US urges Houthis to negotiate with Yemen’s government

The United States on Wednesday urged Yemen’s Houthi rebels to negotiate with the country’s Saudi-backed government to resolve the near-decade-long civil war.

US Special Envoy for Yemen Tim Lenderking said he is optimistic about prospects for progress in Yemen, where an informal truce between the warring parties has largely held despite its expiration after six months in October 2022. The period of relative calm has created additional negotiating space to end to the bloodshed, now in its ninth year.

Yemen has been mired in conflict since the Houthis expelled the internationally recognized government in 2014, and seized the capital, Sanaa, along with much of the country’s north. In 2015, Saudi Arabia led a military coalition including the United Arab Emirates that intervened to restore the exiled government led by Yemen’s President Abed Rabbo Mansour Hadi.

The fighting that ensued has killed hundreds of thousands of people (either directly or through malnutrition and disease), brought Yemen to the brink of famine and created what the United Nations calls the world’s worst humanitarian crisis.

Riyadh has sought to exit the costly war that’s strained its relationship with Washington. In April, it sent a delegation led by the kingdom’s ambassador to Yemen to meet with Houthi leadership in Sanaa, raising hopes the two sides could negotiate an end to the conflict.

But analysts have said ending Yemen’s multifaceted war — not just Saudi Arabia’s involvement in it — will ultimately require peace talks among the various Yemeni factions, including the eight-member Presidential Leadership Council (PLC), which replaced Hadi after he stepped down under Saudi pressure last year.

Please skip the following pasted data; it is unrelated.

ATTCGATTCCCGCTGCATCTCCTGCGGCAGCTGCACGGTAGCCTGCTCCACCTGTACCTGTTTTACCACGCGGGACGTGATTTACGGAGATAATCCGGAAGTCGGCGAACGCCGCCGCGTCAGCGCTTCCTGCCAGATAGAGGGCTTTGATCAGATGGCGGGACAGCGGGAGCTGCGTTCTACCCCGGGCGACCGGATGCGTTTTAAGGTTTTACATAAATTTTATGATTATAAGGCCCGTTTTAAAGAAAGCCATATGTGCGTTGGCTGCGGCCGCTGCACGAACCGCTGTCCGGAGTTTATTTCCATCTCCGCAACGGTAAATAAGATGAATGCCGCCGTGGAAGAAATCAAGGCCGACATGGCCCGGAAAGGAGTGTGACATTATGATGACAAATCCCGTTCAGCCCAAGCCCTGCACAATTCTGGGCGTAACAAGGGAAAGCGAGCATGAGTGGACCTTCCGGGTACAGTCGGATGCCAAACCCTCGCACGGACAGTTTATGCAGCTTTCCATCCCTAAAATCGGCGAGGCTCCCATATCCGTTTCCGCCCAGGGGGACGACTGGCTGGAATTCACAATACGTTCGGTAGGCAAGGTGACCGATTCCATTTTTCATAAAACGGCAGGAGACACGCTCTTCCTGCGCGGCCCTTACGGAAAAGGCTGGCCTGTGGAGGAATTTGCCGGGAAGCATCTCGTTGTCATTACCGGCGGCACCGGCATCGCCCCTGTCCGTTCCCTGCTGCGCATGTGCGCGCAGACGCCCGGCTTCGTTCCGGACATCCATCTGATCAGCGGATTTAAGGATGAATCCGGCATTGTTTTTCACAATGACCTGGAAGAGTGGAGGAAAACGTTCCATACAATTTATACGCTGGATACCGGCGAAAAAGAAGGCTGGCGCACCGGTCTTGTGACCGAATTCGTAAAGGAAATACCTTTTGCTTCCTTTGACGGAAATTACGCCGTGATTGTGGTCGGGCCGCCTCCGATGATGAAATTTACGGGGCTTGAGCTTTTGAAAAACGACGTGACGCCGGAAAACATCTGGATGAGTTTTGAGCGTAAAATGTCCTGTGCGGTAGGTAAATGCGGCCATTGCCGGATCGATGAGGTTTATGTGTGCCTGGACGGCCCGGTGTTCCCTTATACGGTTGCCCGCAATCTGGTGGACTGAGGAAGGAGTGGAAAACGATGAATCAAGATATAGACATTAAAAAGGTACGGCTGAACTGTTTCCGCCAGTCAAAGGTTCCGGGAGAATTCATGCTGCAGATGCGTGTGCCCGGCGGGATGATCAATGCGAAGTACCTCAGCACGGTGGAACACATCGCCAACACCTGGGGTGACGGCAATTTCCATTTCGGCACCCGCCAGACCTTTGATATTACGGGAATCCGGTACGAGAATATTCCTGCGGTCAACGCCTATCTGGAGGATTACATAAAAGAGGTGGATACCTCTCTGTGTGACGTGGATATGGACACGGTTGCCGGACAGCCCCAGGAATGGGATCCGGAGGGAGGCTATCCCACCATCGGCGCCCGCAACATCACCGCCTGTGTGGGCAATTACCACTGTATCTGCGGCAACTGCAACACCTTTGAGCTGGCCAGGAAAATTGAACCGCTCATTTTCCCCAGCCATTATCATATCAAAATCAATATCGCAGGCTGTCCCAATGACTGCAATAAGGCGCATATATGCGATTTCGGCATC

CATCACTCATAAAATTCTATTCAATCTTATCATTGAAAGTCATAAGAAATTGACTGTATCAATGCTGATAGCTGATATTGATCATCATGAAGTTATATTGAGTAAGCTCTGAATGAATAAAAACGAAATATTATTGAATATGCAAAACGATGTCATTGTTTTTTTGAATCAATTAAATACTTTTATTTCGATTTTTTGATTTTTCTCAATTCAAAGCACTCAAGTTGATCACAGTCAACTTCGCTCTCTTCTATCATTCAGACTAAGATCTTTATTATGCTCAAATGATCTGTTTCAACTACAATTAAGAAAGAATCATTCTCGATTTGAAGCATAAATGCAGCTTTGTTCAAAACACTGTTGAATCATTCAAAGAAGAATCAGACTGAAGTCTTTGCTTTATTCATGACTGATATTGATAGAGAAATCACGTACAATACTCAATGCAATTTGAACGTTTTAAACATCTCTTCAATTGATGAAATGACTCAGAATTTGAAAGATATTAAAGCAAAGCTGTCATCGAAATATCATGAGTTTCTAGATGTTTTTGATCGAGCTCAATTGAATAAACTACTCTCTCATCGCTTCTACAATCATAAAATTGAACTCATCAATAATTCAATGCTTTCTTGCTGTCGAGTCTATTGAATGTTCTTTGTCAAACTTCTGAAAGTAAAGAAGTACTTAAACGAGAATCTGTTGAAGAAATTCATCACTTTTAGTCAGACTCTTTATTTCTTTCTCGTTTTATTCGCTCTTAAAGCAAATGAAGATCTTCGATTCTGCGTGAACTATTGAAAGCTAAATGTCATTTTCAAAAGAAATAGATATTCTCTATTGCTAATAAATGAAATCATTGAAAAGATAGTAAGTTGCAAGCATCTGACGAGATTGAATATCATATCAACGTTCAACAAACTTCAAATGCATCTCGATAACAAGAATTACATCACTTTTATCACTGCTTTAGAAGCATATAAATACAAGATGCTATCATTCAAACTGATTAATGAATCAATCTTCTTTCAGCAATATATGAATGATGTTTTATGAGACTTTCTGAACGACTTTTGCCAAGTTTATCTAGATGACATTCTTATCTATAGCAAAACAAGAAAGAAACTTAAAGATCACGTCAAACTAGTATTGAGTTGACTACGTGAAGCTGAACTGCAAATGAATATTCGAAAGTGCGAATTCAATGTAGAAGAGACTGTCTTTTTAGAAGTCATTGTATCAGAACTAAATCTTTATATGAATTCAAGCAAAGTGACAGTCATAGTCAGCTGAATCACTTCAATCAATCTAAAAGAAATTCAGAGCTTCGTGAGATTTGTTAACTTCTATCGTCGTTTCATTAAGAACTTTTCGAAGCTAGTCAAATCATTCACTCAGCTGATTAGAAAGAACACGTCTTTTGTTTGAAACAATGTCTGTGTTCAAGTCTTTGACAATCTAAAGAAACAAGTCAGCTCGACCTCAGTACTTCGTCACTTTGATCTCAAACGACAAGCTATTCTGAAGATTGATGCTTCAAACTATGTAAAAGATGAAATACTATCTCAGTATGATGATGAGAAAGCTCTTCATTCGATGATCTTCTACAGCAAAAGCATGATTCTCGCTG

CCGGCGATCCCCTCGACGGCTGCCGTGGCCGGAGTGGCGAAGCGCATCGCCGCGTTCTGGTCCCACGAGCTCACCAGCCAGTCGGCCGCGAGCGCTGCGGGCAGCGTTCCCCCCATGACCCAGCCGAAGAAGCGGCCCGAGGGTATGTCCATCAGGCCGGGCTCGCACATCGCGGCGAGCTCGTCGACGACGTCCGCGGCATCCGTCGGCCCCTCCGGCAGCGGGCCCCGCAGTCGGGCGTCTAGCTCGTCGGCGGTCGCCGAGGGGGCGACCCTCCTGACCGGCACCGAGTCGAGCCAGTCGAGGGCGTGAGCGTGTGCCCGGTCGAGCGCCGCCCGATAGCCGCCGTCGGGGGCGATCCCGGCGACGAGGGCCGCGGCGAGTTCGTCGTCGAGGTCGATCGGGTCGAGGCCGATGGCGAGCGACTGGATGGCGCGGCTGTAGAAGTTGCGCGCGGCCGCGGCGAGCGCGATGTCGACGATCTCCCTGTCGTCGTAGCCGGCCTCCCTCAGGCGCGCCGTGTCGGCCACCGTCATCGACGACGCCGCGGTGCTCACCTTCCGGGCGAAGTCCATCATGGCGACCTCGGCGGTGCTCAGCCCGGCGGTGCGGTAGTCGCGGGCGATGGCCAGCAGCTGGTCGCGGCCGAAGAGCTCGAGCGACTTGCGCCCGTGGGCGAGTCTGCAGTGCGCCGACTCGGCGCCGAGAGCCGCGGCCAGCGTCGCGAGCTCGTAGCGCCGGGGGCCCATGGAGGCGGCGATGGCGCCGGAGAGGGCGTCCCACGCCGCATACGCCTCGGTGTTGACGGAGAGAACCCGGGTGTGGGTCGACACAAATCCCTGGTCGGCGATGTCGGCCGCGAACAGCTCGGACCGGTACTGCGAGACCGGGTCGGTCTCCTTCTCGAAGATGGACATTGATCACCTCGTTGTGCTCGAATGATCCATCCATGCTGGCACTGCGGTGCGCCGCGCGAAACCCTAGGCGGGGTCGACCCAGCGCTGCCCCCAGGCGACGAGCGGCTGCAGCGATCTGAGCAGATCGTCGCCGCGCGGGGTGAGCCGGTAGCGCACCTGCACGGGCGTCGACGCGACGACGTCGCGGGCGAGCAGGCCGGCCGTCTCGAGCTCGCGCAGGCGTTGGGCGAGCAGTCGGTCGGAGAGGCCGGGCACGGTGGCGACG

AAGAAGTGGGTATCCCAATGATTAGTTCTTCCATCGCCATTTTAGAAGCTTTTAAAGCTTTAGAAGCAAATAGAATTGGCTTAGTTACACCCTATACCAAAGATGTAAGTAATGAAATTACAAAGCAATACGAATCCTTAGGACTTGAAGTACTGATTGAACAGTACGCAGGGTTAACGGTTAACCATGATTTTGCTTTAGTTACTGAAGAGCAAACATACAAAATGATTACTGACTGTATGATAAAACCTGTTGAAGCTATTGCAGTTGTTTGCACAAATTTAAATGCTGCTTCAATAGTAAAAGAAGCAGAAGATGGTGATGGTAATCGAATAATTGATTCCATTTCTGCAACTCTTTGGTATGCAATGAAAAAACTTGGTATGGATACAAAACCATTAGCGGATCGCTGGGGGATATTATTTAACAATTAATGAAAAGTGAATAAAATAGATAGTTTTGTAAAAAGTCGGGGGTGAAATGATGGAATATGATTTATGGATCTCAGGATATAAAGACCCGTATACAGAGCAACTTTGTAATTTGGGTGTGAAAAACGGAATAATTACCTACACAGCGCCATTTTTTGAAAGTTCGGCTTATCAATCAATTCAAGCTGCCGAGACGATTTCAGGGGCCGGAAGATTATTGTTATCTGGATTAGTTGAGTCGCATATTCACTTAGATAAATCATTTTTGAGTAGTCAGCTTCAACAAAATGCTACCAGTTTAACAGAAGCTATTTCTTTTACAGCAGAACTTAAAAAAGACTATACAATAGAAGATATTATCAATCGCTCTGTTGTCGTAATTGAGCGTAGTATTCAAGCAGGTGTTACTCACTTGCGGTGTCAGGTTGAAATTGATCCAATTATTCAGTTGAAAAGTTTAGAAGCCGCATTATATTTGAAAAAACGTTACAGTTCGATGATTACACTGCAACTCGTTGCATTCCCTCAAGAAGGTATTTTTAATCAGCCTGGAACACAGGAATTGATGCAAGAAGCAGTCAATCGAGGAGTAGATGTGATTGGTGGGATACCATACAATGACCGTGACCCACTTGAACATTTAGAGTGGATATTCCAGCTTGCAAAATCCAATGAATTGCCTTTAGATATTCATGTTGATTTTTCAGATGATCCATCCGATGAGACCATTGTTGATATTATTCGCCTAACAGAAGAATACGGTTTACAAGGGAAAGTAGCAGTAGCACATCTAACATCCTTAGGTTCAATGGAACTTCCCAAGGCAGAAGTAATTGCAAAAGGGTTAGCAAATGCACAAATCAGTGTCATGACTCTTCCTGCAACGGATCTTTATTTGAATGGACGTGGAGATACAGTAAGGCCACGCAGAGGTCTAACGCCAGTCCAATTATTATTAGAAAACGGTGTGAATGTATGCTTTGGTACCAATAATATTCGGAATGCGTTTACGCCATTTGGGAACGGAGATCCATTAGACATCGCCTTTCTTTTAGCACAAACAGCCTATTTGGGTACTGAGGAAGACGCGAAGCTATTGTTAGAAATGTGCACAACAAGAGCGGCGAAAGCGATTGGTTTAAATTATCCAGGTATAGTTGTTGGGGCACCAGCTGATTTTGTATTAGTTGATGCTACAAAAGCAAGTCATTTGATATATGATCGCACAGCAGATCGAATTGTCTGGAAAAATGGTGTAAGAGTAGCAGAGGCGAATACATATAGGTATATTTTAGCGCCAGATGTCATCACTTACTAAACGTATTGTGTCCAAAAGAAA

Lenderking, who recently returned from a trip to the region, said a durable settlement must “address the concerns of a wide range of Yemenis.”

“We and others in the international community are urging the Houthis to seize this unprecedented opportunity to sit down with the Republic of Yemen Government to chart a brighter future for Yemen,” Lenderking said in a phone briefing with reporters.

The Houthis have refused to talk with the PLC or Yemeni cabinet, deeming them “mercenaries” of Saudi Arabia, said Abdulghani Al-Iryani, senior researcher at the Sana’a Center for Strategic Studies think tank.

For its part, the Saudi-backed government has demanded the Houthis lay down their arms as a prerequisite for negotiations, Al-Iryani said.

“In the same way that the Houthis have not articulated a path towards peace that is meaningful, the government is doing the same,” he said. “Both sides want to achieve total victory as a prerequisite for negotiations.”

The Omani-facilitated talks between the Houthis and Saudis have failed to produce a breakthrough, which observers attributed partly to the rebels’ demand that government oil and gas revenues be used to pay public salaries in their territory. Also setting back the talks is Riyadh’s insistence that the Houthis treat it as a mediator to the Yemeni war, not a party to it, the sources said.

“You have three parties to the conflict that are not presenting anything that could be a real starting position,” Al-Iryani said.

The humanitarian situation in the Arab world’s poorest country remains dire. More than 21 million people — some two-thirds of Yemen’s population — require humanitarian assistance to survive, according to the UN. At the same time, the World Food Program has warned funding gaps may force the UN agency to scale back its food assistance to Yemenis in the coming months.

The de facto truce has succeeded in halting the bloodshed but done little to improve the humanitarian situation, said Abdulwasea Mohammed, the Oxfam charity’s advocacy, media and campaigns manager for Yemen.

“Yemenis are now more concerned than ever that the parties are only interested in their own games,” said Mohammed. “People fear that without securing peace, there is a big possibility that they will resume fighting and conditions will worsen.”




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